ECT (Electroconvulsive therapy), also Known as 
Shock Treatment or Electroshock 
Brain-Disabling Treatments 
in Psychiatry by Peter Breggin MD
Psychiatry's nature cannot be changed; it can only be constrained by public outrage
Dr. Peter Breggin says:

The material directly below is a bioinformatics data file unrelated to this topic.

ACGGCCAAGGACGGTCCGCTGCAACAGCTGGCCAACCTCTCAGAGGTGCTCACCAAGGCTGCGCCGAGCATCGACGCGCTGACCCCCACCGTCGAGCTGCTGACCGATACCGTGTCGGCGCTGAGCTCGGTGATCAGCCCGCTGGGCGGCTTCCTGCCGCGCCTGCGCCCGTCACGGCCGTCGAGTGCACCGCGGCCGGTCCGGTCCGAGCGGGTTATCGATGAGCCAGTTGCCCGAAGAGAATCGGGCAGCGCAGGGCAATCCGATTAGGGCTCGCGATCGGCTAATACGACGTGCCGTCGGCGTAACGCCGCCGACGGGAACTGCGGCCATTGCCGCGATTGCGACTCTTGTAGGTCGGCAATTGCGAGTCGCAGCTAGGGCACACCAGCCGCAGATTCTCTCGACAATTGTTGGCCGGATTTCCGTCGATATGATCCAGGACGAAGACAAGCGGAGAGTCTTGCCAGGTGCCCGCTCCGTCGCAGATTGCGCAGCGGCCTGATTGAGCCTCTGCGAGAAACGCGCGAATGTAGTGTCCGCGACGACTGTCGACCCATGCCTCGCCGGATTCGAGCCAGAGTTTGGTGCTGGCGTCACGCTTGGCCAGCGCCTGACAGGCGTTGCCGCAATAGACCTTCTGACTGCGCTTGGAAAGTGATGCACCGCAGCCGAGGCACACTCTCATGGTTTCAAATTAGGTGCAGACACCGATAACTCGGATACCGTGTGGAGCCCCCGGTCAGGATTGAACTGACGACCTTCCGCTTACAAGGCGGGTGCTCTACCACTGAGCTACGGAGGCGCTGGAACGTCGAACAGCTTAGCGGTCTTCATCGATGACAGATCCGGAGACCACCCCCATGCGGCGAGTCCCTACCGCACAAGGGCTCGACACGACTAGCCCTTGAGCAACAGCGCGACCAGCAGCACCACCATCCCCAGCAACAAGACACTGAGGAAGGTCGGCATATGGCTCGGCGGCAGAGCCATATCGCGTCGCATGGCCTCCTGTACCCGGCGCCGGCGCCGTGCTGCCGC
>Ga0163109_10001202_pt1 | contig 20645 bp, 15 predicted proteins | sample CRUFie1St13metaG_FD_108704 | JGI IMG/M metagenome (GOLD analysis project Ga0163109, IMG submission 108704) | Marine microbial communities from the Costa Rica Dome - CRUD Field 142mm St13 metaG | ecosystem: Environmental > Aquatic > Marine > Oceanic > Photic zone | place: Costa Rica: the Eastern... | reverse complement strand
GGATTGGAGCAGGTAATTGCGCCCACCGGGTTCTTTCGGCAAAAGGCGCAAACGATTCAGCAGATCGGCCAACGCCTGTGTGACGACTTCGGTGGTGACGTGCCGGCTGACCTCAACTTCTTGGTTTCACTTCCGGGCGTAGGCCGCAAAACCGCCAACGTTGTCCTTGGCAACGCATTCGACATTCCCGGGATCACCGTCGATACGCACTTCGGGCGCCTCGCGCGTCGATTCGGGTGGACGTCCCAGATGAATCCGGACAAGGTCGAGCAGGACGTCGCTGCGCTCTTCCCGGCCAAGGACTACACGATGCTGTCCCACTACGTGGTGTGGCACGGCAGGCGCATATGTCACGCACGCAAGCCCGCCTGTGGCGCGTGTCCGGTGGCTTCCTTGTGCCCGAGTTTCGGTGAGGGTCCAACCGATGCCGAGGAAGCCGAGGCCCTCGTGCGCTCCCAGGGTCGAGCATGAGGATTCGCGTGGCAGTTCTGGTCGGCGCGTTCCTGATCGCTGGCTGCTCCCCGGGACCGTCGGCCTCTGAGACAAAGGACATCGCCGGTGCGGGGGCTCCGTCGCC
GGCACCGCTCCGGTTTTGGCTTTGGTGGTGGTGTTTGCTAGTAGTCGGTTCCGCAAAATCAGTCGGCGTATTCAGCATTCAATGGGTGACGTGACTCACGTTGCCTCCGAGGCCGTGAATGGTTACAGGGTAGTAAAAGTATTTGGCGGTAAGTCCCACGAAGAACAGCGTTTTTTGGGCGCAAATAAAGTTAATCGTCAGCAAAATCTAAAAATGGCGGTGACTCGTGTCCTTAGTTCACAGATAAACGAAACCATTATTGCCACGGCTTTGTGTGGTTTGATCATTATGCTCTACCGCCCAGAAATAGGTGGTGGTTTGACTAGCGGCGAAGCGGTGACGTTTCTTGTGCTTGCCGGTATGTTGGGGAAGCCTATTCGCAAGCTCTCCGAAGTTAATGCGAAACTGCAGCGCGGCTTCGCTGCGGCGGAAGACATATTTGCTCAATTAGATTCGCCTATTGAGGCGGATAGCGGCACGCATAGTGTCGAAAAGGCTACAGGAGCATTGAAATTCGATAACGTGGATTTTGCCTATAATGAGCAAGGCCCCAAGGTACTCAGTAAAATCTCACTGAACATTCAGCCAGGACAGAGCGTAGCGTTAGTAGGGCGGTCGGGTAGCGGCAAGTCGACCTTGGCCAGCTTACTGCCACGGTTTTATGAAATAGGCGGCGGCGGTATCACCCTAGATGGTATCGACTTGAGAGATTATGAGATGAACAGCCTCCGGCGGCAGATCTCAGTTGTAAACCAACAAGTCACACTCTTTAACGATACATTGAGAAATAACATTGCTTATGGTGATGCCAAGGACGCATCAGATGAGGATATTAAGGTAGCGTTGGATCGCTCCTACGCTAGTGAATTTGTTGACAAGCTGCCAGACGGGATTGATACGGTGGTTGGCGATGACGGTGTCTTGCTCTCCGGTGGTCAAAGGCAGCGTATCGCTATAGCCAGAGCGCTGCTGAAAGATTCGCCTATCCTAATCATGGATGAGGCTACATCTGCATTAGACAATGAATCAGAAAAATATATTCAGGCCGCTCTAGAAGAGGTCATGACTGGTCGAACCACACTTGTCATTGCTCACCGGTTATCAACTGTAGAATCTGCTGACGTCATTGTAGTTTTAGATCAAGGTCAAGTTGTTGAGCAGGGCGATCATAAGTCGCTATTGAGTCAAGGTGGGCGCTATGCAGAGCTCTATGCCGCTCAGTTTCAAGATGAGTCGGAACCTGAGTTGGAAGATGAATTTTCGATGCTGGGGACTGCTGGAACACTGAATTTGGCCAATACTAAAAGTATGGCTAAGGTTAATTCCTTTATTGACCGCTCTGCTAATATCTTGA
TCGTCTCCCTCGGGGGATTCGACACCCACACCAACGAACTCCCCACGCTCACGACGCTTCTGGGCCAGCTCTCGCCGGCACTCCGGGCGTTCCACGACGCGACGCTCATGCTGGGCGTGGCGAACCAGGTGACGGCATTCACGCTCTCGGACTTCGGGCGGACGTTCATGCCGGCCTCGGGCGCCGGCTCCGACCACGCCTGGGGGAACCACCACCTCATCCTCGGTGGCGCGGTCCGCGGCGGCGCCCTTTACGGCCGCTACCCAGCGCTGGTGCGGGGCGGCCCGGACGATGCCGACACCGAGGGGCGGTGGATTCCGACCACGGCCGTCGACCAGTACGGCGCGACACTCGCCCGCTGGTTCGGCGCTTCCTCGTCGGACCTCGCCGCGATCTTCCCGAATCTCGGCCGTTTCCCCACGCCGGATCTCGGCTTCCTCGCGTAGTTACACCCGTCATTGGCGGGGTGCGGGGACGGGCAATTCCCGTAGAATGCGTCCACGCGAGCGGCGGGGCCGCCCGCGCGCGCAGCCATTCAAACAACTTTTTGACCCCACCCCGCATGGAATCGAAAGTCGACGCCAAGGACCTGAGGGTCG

Shock treatment damages the brain through a variety of mechanisms. First, it causes grand mal seizures that are much more intense and destructive than those spontaneously experienced by people with severe epilepsy. These multiple seizures (typically 3 per week for a few weeks or more) exhaust and damage neurons or brain cells. Second, the electric current by itself damages the brain by disrupting electrical function, over-heating brain tissue, stimulating massive hypertension inside the brain, breaking down the blood brain barrier, and causing tiny blood vessels to spasm shut, depriving neurons of oxygen and nutrients. Commonly, patients undergo several seconds after ECT in which their brain flatlines--zero detectable electrical activity--a sign of permanent brain death when extended for minutes. Animal studies have shown small hemorrhages and cell death throughout the brain and in the frontal lobes after exposure to doses of ECT that are smaller than nowadays used in clinical practice. Human studies show that former ECT patients suffer from persistent loss of mental function and dementia.

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